Jean Chatzky Asks – Are You on the Same Retirement Page as your Spouse?
The following is a contribution from the Today Show’s financial editor, Jean Chatzky. I had the pleasure of speaking with Jean while at FinCon last year and asked if she would share some of her wisdom with our community. I’ll turn it over to Jean…
One thing I cover pretty extensively in Money School’s Yes, You Can Retire class is the fact that couples are largely on different pages – if not even different books – when it comes to retirement. You’re planning to continue to work until they drag you out; he wants to spend six days a week on the golf course. You’d like to rock on your front porch all day; she wants to travel the world. You want to move closer to the kids; he’s thinking about sunny Florida.
As you can imagine, these differences can cause major problems within a relationship. Worse though, may be the fact that many couples aren’t talking about their retirement expectations at all.
Steps to Getting on the Same Retirement Page with Your Spouse
If you and your spouse aren’t on the same page – or you haven’t had these discussions at all – this is your wake up call. Here are my tips on broaching the retirement conversation:
- Use the news as a doorway. Starting a tough conversation is generally the hardest part – you might find that the words flow from there. So use current events (or even this blog post) as a segue. Fidelity just announced that the average 401(k) balance has nearly doubled since the downturn. If your partner handles the finances (and we’ll talk more about this in a bit), mention that you’re interested in knowing how your accounts are fairing in comparison, and how your retirement plans might need to be adjusted as a result. Turn that into a discussion about your hopes for retirement.
- Do a quick exercise. Take some time, independently, to write down what a typical day in retirement looks like for you, then compare what you’ve written together. Pinpoint your differences and talk about what’s behind them. Maybe he wants to live on the beach, you want to stay put. But what does living on the beach mean for him? Relaxation? Seclusion? And what does staying in your current home mean for you? Once you have your answers, see how you might produce those feelings through a lifestyle that meets both of your needs.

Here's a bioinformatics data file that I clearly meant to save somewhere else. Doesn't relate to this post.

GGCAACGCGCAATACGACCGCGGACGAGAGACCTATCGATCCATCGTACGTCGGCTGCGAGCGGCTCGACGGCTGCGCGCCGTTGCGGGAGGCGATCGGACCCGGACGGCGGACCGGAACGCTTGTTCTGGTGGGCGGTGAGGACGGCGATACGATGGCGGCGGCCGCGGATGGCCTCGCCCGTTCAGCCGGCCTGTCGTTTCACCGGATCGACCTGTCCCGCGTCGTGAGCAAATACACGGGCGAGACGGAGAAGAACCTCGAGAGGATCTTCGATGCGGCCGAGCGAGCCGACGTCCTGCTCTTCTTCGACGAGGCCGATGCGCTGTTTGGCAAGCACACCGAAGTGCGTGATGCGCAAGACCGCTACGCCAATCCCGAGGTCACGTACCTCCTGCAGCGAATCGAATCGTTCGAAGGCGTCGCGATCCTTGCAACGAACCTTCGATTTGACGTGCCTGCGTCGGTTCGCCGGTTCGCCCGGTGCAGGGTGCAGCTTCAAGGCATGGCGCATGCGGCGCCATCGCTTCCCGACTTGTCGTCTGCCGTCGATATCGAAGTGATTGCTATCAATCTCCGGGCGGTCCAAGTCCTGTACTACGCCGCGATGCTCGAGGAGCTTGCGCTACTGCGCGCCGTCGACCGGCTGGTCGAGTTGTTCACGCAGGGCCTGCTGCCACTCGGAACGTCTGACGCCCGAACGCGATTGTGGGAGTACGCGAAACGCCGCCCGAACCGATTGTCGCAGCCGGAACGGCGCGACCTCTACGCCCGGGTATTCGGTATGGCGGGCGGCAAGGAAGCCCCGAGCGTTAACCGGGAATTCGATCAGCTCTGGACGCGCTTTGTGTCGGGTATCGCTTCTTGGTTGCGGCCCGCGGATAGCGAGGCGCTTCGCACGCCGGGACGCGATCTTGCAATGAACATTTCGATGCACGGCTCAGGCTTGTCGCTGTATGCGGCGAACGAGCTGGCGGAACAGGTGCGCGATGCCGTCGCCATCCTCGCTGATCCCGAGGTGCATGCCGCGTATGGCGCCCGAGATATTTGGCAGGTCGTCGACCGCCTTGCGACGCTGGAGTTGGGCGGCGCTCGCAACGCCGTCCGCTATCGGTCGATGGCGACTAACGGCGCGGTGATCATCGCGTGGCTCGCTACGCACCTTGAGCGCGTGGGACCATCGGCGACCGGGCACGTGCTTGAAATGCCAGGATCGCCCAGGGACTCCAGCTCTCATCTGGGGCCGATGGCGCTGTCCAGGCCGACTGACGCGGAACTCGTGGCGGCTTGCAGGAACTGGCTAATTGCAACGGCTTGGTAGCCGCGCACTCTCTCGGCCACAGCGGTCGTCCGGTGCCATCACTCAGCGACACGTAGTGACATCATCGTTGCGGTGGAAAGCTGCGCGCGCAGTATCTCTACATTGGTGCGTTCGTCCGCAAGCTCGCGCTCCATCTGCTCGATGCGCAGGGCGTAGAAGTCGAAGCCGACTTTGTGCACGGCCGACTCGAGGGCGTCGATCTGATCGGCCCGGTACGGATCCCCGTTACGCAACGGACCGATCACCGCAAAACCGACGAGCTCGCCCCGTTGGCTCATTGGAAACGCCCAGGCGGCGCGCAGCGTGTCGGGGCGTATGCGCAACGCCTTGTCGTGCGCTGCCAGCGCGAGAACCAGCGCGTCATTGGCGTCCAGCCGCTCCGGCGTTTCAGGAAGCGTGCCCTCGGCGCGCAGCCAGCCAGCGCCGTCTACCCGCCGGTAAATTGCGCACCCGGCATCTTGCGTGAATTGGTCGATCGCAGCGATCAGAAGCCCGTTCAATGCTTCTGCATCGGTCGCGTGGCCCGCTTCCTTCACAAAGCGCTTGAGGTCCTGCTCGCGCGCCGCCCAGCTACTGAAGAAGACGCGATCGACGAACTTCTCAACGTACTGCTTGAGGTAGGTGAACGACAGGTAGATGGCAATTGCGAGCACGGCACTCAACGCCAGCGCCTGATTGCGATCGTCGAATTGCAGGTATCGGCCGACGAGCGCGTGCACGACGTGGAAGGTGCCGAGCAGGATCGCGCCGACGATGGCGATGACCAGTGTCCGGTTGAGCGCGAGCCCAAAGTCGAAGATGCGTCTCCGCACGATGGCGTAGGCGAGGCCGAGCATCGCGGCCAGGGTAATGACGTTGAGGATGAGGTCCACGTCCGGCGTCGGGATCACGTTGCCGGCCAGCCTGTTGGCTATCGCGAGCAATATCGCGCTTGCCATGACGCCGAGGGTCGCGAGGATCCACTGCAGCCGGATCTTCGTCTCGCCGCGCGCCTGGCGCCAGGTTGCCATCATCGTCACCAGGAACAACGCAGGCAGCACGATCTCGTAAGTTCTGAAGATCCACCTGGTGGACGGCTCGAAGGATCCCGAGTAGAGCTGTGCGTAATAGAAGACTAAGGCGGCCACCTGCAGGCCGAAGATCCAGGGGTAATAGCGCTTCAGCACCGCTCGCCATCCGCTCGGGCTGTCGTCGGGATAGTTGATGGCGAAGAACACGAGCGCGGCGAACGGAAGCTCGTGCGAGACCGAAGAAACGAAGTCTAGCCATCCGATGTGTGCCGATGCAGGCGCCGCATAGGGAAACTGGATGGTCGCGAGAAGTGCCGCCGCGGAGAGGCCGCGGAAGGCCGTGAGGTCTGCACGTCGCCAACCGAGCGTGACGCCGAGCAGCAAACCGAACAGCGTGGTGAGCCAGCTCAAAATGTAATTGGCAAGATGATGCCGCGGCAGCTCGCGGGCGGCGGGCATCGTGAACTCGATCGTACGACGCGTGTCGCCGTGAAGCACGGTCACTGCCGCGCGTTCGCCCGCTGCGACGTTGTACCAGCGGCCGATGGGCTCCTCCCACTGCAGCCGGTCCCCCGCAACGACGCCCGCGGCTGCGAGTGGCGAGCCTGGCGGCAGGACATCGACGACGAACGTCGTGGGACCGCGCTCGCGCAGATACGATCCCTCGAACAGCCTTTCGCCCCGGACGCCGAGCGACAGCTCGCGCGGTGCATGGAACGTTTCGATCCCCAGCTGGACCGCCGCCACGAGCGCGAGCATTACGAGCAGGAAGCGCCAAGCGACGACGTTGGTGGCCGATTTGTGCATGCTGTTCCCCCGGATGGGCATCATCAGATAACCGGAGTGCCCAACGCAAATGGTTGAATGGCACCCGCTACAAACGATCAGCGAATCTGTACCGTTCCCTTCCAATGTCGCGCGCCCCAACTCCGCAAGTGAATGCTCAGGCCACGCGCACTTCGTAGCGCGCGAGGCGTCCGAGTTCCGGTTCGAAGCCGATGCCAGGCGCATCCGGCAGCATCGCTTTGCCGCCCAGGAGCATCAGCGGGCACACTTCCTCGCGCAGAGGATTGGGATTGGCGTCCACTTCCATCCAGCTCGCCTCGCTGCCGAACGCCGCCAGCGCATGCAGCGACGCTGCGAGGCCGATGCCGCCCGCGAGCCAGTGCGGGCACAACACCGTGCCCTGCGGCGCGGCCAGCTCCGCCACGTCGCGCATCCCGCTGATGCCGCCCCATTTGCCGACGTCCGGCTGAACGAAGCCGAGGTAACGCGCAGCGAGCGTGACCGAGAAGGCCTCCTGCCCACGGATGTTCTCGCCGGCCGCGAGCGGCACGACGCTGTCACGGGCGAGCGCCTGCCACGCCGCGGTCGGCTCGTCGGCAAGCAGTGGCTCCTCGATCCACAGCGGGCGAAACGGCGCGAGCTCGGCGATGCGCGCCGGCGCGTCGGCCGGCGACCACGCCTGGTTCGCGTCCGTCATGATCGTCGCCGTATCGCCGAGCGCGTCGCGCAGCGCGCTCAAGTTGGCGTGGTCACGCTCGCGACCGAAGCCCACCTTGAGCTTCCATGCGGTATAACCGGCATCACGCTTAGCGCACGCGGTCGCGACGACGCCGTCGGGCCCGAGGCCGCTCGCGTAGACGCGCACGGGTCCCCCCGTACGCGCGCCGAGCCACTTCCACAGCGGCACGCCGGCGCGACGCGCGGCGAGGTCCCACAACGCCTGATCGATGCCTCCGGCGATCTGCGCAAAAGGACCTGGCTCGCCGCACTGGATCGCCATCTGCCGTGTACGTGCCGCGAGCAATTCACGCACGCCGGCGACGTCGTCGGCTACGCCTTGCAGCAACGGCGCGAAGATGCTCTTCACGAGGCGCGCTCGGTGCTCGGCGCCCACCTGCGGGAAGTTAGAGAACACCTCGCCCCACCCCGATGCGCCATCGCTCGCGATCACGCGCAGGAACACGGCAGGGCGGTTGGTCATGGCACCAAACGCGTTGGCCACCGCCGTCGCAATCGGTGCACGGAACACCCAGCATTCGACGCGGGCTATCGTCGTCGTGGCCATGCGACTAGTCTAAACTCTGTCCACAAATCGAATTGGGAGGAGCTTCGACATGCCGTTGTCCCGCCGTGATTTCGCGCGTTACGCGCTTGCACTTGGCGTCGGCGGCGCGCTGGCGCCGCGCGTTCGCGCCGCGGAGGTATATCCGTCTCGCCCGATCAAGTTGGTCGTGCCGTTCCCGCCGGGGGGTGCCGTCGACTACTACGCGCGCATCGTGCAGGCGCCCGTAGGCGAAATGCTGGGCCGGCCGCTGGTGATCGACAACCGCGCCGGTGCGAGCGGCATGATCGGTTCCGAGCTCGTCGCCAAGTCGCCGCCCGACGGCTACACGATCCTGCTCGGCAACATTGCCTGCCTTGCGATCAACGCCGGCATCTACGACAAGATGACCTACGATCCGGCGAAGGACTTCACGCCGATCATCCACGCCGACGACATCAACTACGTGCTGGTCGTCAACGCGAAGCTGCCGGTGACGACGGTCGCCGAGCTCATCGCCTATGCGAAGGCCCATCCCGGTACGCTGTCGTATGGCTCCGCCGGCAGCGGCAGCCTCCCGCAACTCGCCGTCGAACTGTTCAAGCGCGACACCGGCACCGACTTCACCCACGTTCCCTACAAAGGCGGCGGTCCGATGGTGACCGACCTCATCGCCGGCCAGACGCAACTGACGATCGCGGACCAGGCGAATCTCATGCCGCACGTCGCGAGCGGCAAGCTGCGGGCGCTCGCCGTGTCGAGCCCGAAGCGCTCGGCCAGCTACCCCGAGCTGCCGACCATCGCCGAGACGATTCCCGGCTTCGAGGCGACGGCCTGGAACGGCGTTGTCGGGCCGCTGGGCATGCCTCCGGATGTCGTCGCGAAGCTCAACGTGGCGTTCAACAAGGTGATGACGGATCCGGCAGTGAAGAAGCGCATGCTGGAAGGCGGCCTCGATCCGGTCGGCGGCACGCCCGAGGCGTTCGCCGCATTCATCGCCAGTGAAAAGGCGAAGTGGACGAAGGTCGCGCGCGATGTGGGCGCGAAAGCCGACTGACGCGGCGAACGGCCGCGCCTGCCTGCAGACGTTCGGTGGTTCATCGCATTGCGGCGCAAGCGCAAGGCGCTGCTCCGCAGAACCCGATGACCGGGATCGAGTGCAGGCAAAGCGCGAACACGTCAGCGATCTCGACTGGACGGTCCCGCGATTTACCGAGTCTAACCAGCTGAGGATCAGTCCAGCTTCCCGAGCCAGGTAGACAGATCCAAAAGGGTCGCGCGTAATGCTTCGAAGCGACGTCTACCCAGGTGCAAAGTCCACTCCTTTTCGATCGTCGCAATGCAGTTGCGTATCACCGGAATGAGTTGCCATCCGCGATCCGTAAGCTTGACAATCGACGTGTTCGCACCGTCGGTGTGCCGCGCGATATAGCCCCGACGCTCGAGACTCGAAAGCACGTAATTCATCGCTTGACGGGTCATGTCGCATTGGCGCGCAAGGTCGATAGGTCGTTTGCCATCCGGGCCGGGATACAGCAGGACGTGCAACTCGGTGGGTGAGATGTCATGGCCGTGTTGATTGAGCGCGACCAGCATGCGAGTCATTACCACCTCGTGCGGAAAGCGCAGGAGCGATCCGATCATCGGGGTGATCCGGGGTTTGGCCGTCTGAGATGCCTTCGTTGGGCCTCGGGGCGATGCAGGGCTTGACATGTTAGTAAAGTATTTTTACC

- Split the work. If having one spouse take the lead on finances is a system that works for you, that’s okay, but the other partner needs to at least know what’s going on. One solution is to have monthly money chats, used to update each other on the status of your savings efforts and revisit your goals. The more meetings you have like this – and it’s completely okay if you do it over dinner and a glass of wine – the easier the conversation becomes. (Editor’s note: I could not agree more with Jean on this point. Find a way to balance responsibility of the finances in your relationship so each party is actively involved. Not only will this help you stay on the same page financially, but it’ll also help solidify the team approach to managing finances.)
- Enlist some outside help. If all else fails, and you’ve hit a roadblock, a financial planner can serve as a middleman. Find one who charges by the hour or plan (as opposed to a commission) through NAPFA.org
Editor’s note: I’d like to thank Jean for sharing her thoughts with us today. I believe that it’s incredibly important to be on the same page financially with your spouse as it’ll not only help both take ownership but hopefully achieve greater success – of course knowing ‘success’ looks different for everyone. With retirement planning in particular, it’s largely a marathon vs. a sprint. By making sure you’re each on the same page you can best prepare yourselves for what you want your retirement to look like as well as how you’re going to get there.
About Jean: Jean Chatzky, the financial editor for NBC’s TODAY show, is an award-winning personal finance journalist, AARP’s personal finance ambassador, and a contributing editor for Fortune magazine. Jean is a best-selling author; her eighth and most recent book is Money Rules: The Simple Path to Lifelong Security. In April 2013 Jean launched JEAN CHATZKY’S MONEY SCHOOL, a series of college-style, interactive online personal finance courses that give men and women across the country the opportunity to learn from and interact directly with her. You can find Jean on twitter @jeanchatzky.